Detasseling Corn: Summer of the First Hundred Dollars

The consequences of the summer of the first hundred dollars began to show up the summer of the dermatologist thirty-some years later.

I earned my first hundred detasseling corn for Garst and Thomas, an Iowa seedcorn company, with a team of women and girls from the Dexter area.

We were paid 60 cents an hour.

If we stuck it out for the whole season, we were offered the incentive of 15 cents more per hour. I was determined to earn that extra 15 cents.

It was the summer before high school. Fumble at the alarm. 4:30. Surely it isn’t time yet. Eyes won’t quite open, even after a spash of cold water. Not really hungry, but would be about 9:00. Dress three layers deep. Mom drives me into town with a sandwich and a blanket. Yawn.

Like cattle, we march into a stock truck. Yes, a hosed-out truck of a local cattle hauler. Hard benches. Packed  in. Chilly draft. Sharp bones. As we jerk along, dirt sifts through my hair, into my eyes. Corn, corn, miles and miles of corn. About 50 miles later, we girls are jostled as the truck bumps along a rutty path. “Everyone out!”

Stretch. Slowly down the plank. “Block in!”

The rows are so long, and we’re on foot. No machines back in 1958. Every tassel, every stalk. Hold a stalk in left hand, right thumb down. Remember: only one leaf. Reach again. Pull. Reach Pull. Back begins to ache. Leaves dewy and itchy.

Sore arm. Switch hands. Reach, pull. Reach, pull, like a machine. Back aches more, but no end in sight.

Can’t get a tan in long sleeves, so the shirt gets tied around my waist. Keep going, no stop to rest. End must be coming up. Legs hot. Jeans also tied around my waist. Take off another shirt. Swimsuit is old anyway.

Left: reach, pull, reach, pull. Right: reach pull reach pull. Two hours later, rest, water served from a cooler. Must be from a rusty stream, but west and cooler anyway.

Someone sick about halfway back. Have to finish her row. Finally, after another hour, everyone is out.

10:30. I’m starved. If we got through again, it’ll be 1:30! Double up and take every other stalk.

Must be getting a burn. Corn leaves lacerate my neck. Bottoms of feet sting. Temples west and pounding. Mouth dry and panting. Back aches. I’m starved. I wish I could quit, but I want that bonus.

Got through that row by 12:30. Spread blanket along farm driveway, near chickens. Off with shoes. Every day the same: bologna sandwich with white bread and Miracle Whip, fruit, milk. Lie back. Watch cottony clouds float in tranquil blue.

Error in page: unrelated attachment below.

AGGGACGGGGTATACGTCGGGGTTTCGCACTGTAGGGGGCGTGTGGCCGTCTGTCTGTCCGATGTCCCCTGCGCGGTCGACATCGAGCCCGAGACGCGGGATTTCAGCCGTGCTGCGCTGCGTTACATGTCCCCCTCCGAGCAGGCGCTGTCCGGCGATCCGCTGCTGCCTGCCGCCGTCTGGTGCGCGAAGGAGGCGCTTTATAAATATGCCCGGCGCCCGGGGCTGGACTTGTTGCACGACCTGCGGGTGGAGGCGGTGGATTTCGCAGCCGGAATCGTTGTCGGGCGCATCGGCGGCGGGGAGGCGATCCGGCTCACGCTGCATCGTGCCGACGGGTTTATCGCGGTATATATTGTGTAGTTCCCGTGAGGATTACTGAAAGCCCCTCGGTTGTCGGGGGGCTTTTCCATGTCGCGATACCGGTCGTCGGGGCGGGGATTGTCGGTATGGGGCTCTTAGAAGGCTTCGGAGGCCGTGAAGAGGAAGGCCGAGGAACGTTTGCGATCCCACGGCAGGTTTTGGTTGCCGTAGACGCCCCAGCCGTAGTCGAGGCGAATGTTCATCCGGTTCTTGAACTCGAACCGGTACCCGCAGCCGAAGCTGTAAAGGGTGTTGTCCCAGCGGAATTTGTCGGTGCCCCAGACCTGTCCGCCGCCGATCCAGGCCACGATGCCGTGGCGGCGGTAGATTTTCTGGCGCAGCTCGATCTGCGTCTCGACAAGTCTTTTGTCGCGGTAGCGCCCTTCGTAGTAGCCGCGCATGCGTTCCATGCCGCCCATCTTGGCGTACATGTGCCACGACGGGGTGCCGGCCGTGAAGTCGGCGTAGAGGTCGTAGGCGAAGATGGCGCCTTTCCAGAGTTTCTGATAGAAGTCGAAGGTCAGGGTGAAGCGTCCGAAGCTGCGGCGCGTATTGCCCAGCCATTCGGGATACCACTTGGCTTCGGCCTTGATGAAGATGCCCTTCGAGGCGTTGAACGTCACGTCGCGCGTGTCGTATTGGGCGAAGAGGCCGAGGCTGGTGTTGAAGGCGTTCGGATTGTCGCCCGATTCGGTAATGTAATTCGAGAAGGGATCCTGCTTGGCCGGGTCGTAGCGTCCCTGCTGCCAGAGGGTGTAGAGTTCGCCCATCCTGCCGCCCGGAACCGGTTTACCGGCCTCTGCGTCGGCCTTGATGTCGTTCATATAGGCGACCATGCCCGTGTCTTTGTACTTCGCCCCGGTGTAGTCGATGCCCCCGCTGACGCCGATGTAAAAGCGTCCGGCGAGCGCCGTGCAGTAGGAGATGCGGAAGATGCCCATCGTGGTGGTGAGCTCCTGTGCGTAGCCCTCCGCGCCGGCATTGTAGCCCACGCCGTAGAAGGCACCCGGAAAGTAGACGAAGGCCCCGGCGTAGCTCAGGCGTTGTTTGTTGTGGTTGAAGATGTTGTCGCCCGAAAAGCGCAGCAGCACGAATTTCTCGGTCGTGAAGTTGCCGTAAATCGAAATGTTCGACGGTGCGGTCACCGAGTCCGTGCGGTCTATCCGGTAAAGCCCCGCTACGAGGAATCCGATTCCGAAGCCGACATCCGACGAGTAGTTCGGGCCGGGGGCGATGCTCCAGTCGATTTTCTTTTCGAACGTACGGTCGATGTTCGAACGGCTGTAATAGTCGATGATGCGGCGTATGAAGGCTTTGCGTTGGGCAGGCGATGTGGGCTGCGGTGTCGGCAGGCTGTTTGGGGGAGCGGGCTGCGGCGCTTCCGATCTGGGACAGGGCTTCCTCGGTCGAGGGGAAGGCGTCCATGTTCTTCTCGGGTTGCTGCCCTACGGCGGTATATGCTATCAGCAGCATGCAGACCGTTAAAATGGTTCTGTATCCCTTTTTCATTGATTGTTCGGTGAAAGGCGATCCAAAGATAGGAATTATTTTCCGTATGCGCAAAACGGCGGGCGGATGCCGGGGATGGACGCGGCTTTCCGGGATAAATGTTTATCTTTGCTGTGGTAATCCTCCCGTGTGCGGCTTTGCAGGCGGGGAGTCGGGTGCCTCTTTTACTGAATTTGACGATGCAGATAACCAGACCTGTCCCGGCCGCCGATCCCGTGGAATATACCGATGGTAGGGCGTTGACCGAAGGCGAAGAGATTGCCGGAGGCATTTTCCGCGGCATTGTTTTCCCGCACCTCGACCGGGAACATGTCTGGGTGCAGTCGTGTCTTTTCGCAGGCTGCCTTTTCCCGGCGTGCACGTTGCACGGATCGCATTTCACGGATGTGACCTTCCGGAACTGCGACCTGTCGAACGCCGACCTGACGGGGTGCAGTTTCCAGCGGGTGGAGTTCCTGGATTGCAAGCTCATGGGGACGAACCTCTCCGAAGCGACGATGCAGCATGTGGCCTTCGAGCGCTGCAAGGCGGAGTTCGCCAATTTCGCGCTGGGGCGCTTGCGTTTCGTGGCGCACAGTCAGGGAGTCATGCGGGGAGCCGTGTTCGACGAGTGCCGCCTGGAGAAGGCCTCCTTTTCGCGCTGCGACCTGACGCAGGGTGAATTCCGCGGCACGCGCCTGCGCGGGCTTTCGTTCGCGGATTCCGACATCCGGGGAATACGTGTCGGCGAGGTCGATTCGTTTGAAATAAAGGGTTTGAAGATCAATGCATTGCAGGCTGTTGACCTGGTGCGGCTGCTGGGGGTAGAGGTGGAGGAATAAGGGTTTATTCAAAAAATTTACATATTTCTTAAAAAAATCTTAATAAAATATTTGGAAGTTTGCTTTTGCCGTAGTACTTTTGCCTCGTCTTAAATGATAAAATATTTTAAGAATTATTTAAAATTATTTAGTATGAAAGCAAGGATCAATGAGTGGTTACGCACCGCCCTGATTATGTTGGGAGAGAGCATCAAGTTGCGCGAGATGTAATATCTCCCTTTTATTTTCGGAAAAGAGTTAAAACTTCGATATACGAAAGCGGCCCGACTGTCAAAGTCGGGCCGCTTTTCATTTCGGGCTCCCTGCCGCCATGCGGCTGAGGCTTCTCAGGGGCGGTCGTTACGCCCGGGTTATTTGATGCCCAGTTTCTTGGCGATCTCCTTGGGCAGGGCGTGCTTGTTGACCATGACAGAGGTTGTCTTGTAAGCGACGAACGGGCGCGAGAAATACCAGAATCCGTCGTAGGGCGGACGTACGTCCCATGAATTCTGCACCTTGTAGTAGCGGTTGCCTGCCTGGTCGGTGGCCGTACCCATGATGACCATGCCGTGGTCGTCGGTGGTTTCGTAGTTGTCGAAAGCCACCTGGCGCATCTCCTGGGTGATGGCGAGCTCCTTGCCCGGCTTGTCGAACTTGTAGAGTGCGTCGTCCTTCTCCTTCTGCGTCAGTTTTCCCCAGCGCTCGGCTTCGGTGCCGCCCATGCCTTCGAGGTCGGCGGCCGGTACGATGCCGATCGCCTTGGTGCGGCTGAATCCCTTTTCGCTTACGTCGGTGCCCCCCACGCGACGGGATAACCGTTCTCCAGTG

Seed corn fields are planted with two types of corn. Some rows will become “female” rows, having the tassels removed, to bear the new hybrid seed. The others will retain their tassels, remaining the “male” rows, in order to pollinate the female rows. There are three or four rows of female to every one row of male, so we had to make sure we were not detasseling a wrong row.

Have to start again already? I think again about quitting. Zinc oxide, white and sticky, coating my nose. Shirt back on. Don’t want more sunburn. Should be done by 4:00.

Bones weary. Sun baking clear through my shirt. Arms burn. Hope no more corn poisoning. Head and stomach dizzy. I wish I could quit. Maybe only 50 more stalks. I don’t care if the water’s got bugs in it. I just want to feel it sizzle as it trickles through my hair.

Oh, finally, finally. Where’s the water? I don’t blame the girls who quit this afternoon. Feel lousy. I’m never coming back. The pay isn’t worth it.

Someone just detasseled the end of a row and left the middle. I’m not volunteering to go back, but if we ever want to get out of this place, we’ll have to. Finally done at 5:30.

Home at 7:30. I want to go to the ballgame in town but, thank goodness, Mom says no. Cool bath stings. Back aches, bones moan, sunburn peels. Mom says I don’t have to stick it ut.

Bed at 9:30. Nightmares of corn, tassels, weeds, sunburn, zinc oxide, suffocating smell of suntan lotion, dirt, more tassels, dirty water.

Day after day after day.

The most miserable job I ever had. But I didn’t quit. I got that bonus and had $100 in the bank to show for my summer before high school.

Undoubtedly begun in those cornfields, the spots the dermatologist worked on thirty-sme years later, during six short minutes, cost almost exactly twice what I earned that long sunburnt summer of my first $100.